Technology failure in escape rooms

Earlier this year, I was in Los Angeles and decided to make the trip a bit of an escape room marathon. My co-founder and I played 7 escape rooms across several companies. We learned a lot from our trip, but my biggest takeaway was the technology. Technology failures, that is.

Care to hazard a guess how many of the rooms had some sort of glitch that impacted the experience negatively?

100%. I was blown away.

Not from an actual escape room. Or microwave.

Not from an actual escape room. Or microwave.

Some context: Escape rooms are outrageously new. There was literally only *one* in the United States as recently as 2013, and it contained exactly zero pieces of technology more complicated than a lock. Since escape rooms have exploded, there’s been a sort of arms race amongst companies to roll out rooms with the most gadgetry humanly possible.

Three short years later, many escape rooms are filled to the brim with all sorts of technology-driven puzzles. Problem is, painfully few designers/owner-operators think about two incredibly, outrageously important things:

  1. If this piece of technology fails, will it fail gracefully?

  2. Just because this puzzle can be a gadget, should it be a gadget?

I go back and forth about which of these makes me more upset as both a player and a figure in the industry.

Failing to fail gracefully bludgeoned me relentlessly during my LA trip. Containers failed to electronically open remotely. Physical clues failed to appear when conditions were met. Displays had the wrong information. And when these things happened, I (generally) as a player didn’t know they failed. I had done the right thing and the game halted. It wasn’t until later that a remote monitor would belatedly catch on and give a “whoops sorry that happens sometimes” and un-stuck my team. In one case, the GM never caught it, and we were stuck for about 20 minutes until game over. It utterly devastated an otherwise wonderful experience.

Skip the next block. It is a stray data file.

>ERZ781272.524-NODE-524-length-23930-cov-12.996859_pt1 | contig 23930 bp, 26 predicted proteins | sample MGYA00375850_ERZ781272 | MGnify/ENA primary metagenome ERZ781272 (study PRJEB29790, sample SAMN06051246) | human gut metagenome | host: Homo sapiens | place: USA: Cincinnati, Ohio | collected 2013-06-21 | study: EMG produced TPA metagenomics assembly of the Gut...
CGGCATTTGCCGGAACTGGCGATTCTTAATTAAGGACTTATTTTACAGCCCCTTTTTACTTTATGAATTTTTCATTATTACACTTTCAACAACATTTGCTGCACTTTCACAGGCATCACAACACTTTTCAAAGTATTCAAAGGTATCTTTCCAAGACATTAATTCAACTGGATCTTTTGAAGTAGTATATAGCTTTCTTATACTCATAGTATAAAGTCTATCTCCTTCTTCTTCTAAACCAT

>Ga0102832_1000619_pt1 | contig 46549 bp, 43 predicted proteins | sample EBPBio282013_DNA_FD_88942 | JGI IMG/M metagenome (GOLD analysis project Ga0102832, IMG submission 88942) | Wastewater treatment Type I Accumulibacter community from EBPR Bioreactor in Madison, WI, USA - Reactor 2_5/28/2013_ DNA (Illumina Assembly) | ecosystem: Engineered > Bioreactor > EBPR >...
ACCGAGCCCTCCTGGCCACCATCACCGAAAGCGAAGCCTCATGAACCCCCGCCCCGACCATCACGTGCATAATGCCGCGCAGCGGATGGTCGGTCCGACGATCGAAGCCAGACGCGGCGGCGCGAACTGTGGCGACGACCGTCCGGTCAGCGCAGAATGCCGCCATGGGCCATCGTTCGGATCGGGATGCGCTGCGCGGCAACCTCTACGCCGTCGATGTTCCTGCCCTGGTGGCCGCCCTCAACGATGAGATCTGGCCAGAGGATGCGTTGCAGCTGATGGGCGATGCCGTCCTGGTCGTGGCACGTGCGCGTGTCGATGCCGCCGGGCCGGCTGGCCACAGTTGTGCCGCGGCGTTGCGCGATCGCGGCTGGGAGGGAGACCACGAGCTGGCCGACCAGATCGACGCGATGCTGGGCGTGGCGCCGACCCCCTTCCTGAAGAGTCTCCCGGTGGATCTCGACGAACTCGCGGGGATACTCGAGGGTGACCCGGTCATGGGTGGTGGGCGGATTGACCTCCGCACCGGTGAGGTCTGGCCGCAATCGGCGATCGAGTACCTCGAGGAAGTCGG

Technology failures happen and there’s precious little a designer can do about it, but one of those things is failing gracefully. At Puzzle Break, we have multiple redundant measures to ensure that if any of our technology fails, the players’ progress will be seamlessly uninterrupted.

My second high-level complaint with technology in escape rooms stems from lack of restraint. Too many times I’ve seen escape rooms decked out in dozens of tech puzzles. Frequently, they are:

  • Thematic nonsense

  • Significantly and needlessly over-complicated

  • Obtuse/Confusing

  • Cheap

  • Obviously worn out and like as not to fail

Dr. Reynolds agrees that the crossword didn't require an arduino.

Dr. Reynolds agrees that the crossword didn't require an arduino.

In case after case after case, I see these and think “this would work so much better on several levels as a low/no tech puzzle”. Unfortunately, there’s a bit of groupthink out there that “more tech = better experience”, and for all players’ sakes I hope that goes away sooner than later.

Actual pic of Puzzle Break: Escape the Rubicon. Not pictured, failing hard (yet gracefully) the following test game.

Actual pic of Puzzle Break: Escape the Rubicon. Not pictured, failing hard (yet gracefully) the following test game.

Now, all that said, technology in escape rooms can be amazing and drop your jaw to the floor again and again (look no further than our Escape the Rubicon), but it has to be appropriate, and it has to fail gracefully.


Nate Martin
Dubbed the "Founding Father of Escape Rooms," Nate Martin is the Co-Founder and CEO of Puzzle Break, the first American escape room company. Puzzle Break is headquartered in Seattle with locations in Long Island, Massachusetts and on Royal Caribbean ships. Prior to Puzzle Break, he was a senior executive at Microsoft and Electronic Arts. He has shipped software used by billions of users as well as some of the most beloved video games of a generation. @GuyFromTomorrow on Twitter.

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